It’s becoming more widely known now that changing your currency via your bank is probably one of the quickest ways of losing cash. With the advent of the internet, it’s no longer the preserve of high street banks or the traditional ‘Bureau de Change’ to stay heavily invested in hidden charges and exorbitant rates. Now there are a slew of transfer services online that will bring you as close to the rate as set on Google as it’s possible to get, all it takes is a little research and planning - most of which we’ve done for you.
Check out our Brains this week with Rajesh Agrawal, the founder of the service that lets you decide how much commission you want to pay. You’ll be so shocked and grateful, no doubt, you’ll end up paying the entirely reasonable recommended fee; The company has transferred over five billion dollars. A service that really challenges the modus operandi of the currency exchange industry.
Unlike other online exchange providers, when you book a trade with CurrencyFair, you’re not committed to following through. This means that if for some reason (personal circumstances etc) you can’t go through with the exchange, you won’t get charged for the difference in rate between booking and cancelling. With the fluctuations in rates at the moment, this can make quite a difference. The service at Currency Fair is also pretty seamless, as set up by expats and bankers who knew ‘what a rip off’ international money transfers could be. No longer. There’s even an accompanying app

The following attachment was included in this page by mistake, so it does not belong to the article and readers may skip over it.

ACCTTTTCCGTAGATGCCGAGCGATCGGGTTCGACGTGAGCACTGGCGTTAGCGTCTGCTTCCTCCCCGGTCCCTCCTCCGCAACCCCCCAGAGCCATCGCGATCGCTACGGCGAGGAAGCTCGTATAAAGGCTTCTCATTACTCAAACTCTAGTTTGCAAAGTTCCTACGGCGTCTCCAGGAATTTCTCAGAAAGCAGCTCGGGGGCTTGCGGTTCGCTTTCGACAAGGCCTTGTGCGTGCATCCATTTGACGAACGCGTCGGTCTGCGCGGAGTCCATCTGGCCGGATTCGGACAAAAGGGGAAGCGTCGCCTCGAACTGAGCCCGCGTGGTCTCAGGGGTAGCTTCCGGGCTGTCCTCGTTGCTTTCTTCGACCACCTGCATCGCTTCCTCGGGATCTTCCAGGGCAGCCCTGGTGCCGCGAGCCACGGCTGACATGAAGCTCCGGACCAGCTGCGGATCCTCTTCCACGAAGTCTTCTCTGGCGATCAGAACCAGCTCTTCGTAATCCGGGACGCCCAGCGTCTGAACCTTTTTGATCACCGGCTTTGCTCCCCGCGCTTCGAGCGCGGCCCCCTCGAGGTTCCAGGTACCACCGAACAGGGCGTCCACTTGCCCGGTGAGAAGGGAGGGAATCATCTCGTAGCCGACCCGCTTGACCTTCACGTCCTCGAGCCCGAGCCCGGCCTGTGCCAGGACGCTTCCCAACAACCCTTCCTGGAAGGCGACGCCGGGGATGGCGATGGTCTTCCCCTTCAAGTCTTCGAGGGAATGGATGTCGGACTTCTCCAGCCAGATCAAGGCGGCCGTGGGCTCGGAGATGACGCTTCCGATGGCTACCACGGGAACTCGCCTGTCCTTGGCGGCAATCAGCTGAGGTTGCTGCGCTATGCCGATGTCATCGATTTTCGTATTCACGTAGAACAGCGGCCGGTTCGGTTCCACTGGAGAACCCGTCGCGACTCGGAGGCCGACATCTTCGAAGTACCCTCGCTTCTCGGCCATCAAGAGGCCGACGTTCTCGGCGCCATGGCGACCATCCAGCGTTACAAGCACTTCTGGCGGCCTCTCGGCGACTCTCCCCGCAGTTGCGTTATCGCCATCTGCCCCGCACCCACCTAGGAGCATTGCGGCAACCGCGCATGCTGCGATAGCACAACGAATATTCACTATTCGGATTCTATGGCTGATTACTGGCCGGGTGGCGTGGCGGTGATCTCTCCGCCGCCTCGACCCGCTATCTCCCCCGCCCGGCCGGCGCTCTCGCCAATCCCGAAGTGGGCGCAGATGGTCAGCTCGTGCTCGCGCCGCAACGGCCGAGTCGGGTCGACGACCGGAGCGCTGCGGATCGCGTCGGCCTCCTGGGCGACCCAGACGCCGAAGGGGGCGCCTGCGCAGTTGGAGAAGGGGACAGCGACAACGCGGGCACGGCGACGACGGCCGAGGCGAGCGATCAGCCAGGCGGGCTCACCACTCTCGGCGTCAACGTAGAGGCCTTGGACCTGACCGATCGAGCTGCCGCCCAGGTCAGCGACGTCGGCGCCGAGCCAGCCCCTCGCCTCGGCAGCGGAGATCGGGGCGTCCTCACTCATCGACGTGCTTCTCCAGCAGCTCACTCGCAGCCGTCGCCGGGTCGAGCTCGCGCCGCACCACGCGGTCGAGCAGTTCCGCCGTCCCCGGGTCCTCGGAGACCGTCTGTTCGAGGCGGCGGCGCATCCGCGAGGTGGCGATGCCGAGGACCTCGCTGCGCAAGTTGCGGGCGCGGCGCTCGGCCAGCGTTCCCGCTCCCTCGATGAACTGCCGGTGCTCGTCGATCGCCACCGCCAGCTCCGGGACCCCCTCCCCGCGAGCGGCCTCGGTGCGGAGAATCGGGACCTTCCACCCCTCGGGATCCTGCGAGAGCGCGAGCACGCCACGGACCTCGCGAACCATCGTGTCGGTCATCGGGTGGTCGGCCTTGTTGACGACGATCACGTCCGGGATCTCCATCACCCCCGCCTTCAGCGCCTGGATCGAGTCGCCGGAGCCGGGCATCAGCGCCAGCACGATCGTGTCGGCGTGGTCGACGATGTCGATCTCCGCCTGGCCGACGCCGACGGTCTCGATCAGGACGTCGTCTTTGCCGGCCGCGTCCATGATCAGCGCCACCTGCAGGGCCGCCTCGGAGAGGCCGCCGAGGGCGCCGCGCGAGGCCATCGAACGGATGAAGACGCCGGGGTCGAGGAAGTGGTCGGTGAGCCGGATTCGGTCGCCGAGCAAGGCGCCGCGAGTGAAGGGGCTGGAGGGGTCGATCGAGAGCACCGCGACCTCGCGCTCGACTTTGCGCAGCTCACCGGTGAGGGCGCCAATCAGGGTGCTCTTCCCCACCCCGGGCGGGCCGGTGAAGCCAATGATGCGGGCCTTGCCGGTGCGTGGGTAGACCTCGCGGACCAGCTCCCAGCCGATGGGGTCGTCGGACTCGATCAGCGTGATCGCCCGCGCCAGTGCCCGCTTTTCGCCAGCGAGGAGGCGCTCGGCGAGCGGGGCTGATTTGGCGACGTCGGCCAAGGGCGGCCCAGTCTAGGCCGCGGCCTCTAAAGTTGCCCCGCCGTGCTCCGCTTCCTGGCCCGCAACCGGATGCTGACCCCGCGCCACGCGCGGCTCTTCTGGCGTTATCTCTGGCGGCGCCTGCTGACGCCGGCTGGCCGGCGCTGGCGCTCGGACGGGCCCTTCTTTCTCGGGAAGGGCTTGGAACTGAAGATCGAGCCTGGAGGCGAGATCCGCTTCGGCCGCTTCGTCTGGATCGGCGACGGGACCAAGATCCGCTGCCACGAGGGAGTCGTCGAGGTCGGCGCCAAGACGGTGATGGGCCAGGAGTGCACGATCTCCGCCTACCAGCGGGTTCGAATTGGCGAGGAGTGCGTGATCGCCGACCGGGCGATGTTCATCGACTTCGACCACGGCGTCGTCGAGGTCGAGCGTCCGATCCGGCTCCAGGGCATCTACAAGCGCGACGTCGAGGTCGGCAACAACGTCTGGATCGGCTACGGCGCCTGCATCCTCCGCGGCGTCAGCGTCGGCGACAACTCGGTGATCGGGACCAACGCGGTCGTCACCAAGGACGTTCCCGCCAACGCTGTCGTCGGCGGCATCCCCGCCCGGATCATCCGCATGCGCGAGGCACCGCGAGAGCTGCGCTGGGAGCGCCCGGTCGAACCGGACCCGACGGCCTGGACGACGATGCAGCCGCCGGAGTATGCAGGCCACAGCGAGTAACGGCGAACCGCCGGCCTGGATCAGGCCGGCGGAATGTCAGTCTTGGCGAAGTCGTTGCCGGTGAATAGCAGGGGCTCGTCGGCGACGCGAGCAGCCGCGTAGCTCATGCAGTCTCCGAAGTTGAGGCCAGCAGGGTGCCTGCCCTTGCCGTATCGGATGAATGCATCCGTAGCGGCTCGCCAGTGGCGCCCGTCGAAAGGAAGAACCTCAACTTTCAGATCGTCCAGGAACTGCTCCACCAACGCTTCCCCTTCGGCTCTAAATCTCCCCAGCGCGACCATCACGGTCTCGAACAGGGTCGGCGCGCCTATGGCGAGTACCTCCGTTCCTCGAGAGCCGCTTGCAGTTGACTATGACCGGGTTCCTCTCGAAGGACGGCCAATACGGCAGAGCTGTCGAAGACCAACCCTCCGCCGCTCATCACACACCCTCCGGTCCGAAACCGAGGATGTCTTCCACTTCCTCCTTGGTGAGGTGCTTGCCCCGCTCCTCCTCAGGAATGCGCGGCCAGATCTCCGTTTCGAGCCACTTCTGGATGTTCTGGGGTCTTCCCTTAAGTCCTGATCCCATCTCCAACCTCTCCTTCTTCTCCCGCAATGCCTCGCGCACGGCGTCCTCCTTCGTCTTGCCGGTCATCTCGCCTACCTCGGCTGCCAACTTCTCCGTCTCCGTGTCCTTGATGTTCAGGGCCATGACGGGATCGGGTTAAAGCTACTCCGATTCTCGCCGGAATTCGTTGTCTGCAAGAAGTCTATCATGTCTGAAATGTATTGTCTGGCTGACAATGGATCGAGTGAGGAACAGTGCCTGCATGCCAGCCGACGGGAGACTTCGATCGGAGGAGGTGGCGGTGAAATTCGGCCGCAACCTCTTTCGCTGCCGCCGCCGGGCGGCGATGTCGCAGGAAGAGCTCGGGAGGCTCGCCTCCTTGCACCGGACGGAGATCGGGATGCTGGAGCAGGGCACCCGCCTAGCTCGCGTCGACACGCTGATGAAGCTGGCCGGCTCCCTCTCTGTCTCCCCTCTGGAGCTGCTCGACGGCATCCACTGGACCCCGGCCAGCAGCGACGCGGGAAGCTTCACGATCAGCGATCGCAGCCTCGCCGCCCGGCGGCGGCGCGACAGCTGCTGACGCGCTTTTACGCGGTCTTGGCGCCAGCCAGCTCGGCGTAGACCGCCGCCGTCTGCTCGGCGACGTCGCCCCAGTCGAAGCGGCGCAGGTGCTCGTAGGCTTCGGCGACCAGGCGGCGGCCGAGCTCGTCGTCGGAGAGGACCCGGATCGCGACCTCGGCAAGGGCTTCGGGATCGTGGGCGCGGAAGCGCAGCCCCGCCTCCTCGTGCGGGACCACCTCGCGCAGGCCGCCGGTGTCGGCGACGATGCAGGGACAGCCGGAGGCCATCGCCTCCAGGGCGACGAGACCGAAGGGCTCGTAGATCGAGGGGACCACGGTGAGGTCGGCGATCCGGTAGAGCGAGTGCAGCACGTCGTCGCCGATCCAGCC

We did a trade recently with HiFX and were really impressed with the service and rate, but then a few short days later the Euro continued to tumble and there was a significant disparity between what we had booked and what we could now hope to get (with HiFX you commit to a ‘trade’ i.e. an amount you wish to transfer, the company then buys the currency for you at that rate and you are effectively locked in, in order to reverse it you have to sell back the currency at said rate). Nevertheless the transaction was seamless, the advisor we spoke to on the phone was first rate and there was also a welcome amount of flexibility offered vis a vis an extension on the deadline to pay. All in all a very professional service, just make sure you read the small print.
We first covered Transferwise back in 2012, when it was but a minnow in the currency trading pool, then Richard Branson discovered it, invested in it and before you knew it, Tube stations far and wide were wallpapered with its posters. Born from the frustration of friends, Taavet Hinrikus and Kristo Käärmann who believed ‘that money is meant to flow freely,’ it all started with the pair avoiding bank charges by checking rates in the European countries where they lived and transferring money into their respective bank accounts. The rest as they say is history.